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Archive for the 'business' Category

The Importance of Live Strategic Documentation

Thursday, June 20th, 2019

There is a benefit from making a Business Plan that is greatly diminished if you are just jumping through a hoop and that plan is thrown into a drawer that you’ll never open again. The same goes for a Strategic Marketing Plan, an Electronic Marketing Plan and your Financial Budget, if they get pushed into that same drawer. What most small businesses fail to consider is the competitive advantage of keeping these as a live strategic business tool.

Strategic Documents are about Planning not to Fail

I know it’s tedious to create strategic documents – Business Plan, Strategic Marketing Plan, Electronic Marketing Plan and a Financial Budget. And there isn’t a small business owner who does not cringe at the idea these might need to be opened and and rewritten. I get that; they are tedious and painful to make in the first place. If they’re made at all – only 3-5 per cent of small businesses even make a business plan. Especially if they’re made honestly and critically. An awful lot of business owners just make rubbish up and call that a plan and that’s self-serving assurance that the task was completed.

The question to ask yourself is why do we make these documents in the first place? The answer is because they are about scoping out the business environment that you want to operate in and understanding as much about your competitors, your operations and the customers as possible. While, of course, understanding that you can’t control most of these things. Understanding, as well, that the more you know about the environment enables you to effectively compete and sustain your success.

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The Gamber’s Fallacy & The Hot Hand Fallacy

Tuesday, June 13th, 2017

The Gambler’s Fallacy and the Hot Hand Fallacy are two poles of the same flawed paradigm. They are reverse images of the tendency for our brain to believe in a storied, or patterned, outcome. As opposed to the probabilistic reality that individual events may have zero bearing on the preceding or following events. They are human biases.

The Gambler’s Fallacy

The Gambler’s Fallacy says that the longer you sit at a slot machine or roll a dice, events with entirely unrelated outcomes, the chances of winning increase. In the classic description of the Gambler’s Fallacy the player believes that if a coin has flipped three heads, the chances are increased that on the next go it is inclined to flip a tail. It’s the idea that averages even out the odds. But, unfortunately for the gambler, each toss of a coin is entirely independent of probabilistic outcome and there is just as much a reason to expect a head or a tail at 50/50 odds after 10,000 coin flips of heads.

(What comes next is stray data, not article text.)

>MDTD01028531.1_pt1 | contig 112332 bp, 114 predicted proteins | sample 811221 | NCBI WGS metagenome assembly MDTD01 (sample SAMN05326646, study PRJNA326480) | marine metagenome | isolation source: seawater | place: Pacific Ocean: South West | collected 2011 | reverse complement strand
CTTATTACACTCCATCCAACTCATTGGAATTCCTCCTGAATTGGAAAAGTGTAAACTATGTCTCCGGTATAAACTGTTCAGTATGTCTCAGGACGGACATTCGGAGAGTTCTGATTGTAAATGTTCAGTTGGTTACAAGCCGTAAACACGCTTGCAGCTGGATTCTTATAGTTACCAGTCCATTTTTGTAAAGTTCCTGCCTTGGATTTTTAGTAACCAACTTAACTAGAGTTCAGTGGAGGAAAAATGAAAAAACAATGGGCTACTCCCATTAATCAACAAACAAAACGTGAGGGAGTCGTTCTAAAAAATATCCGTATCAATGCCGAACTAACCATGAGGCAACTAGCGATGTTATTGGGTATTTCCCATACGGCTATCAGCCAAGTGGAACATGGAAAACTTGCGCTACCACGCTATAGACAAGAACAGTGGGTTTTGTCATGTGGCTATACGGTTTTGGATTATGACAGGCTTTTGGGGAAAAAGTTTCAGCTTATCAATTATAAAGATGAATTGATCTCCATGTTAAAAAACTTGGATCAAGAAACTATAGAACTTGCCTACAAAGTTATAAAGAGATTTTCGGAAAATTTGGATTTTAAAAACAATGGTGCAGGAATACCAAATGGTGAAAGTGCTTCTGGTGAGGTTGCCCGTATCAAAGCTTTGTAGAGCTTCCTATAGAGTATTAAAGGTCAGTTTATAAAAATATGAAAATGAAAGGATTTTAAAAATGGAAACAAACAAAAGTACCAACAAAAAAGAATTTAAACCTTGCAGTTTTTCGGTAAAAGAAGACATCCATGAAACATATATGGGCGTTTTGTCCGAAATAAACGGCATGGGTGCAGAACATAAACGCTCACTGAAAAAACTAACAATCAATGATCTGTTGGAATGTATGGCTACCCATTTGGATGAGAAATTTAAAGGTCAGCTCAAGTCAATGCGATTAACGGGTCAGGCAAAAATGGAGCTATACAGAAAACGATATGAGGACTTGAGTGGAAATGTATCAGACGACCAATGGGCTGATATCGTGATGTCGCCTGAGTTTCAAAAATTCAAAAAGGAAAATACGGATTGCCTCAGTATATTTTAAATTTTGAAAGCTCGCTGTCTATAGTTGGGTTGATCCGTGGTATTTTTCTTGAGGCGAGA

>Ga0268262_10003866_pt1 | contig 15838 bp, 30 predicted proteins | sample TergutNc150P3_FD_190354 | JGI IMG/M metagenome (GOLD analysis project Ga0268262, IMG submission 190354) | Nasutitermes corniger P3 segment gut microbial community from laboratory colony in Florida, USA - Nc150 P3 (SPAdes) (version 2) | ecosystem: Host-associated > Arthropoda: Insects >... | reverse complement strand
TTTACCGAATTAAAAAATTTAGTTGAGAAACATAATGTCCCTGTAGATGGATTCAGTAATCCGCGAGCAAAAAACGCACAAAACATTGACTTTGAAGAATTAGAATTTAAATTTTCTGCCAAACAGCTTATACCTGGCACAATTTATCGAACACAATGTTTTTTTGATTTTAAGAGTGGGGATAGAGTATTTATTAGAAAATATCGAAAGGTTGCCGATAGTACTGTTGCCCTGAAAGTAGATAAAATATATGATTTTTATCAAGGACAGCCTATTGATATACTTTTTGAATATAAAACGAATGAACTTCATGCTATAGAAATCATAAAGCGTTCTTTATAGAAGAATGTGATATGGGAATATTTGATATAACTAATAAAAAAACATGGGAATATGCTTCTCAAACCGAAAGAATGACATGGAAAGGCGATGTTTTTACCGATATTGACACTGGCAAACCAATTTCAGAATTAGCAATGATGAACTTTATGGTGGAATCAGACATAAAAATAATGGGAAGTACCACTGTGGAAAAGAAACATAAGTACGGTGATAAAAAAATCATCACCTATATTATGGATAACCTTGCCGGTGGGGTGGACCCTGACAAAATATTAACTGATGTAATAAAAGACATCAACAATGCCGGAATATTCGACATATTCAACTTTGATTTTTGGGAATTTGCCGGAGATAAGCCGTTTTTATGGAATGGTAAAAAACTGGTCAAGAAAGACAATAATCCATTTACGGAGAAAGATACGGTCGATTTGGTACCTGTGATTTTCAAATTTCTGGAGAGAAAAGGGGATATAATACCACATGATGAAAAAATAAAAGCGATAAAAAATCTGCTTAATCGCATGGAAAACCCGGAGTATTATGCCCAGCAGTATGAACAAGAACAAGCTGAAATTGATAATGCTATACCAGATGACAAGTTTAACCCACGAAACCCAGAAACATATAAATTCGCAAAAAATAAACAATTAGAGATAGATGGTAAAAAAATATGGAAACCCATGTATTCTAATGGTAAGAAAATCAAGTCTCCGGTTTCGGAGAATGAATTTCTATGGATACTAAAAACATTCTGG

The number of preceding outcomes has no relationship to the next. Read the rest of this entry »

Post-Diversity & Missing the Diversity Dividend

Sunday, March 13th, 2016

In these days of ultra-right-wing politics and the proud bigotry of a rebranded National Front it shouldn’t be surprising to find business jargon like post-diversity in serious conversation. Post-diversity is the idea that we’re past diversity; that we are beyond paying attention to equality of pay, conditions and opportunity for groups perceived as disadvantaged.

What post-diversity means is that an organisation with post-diversity values will employ people who are a cultural fit. People with the same values, who look and speak the same language.

By a cultural fit they often mean – white, entitled and probably young. What cultural fit means is educated like us and thinks like us and comes from where we arose.

In everyday application, this post-diversity recruitment landscape dictates that non-normative prospective employees (ethnic, indigenous, female, or other group outside the cultural fit), with the same qualifications or greater, will be intentionally passed aside for a normative prospective employee who fits a predetermined cultural image that matches existing employee profiles.

Here’s the hard truth about post-diversity. OK, there may be a small benefit to having everyone in an organisation belong to a certain cultural fit. These employees like the same things and share common fundamental values. They go to the same church; or not. And they are cultural clones of each other. However, any small benefit of hiring to a cultural fit is so infinitesimally small that it’s hardly worth mentioning. Let’s say, at best, it’s not a direct negative if all the employees get along.

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About the Author

Steven Clark Steven Clark - the stand up guy on this site

My name is Steven Clark (aka nortypig) and I live in Southern Tasmania. I have an MBA (Specialisation) and a Bachelor of Computing from the University of Tasmania. I'm a photographer making pictures with film. A web developer for money. A business consultant for fun. A journalist on paper. Dreams of owning the World. Idea champion. Paradox. Life partner to Megan.

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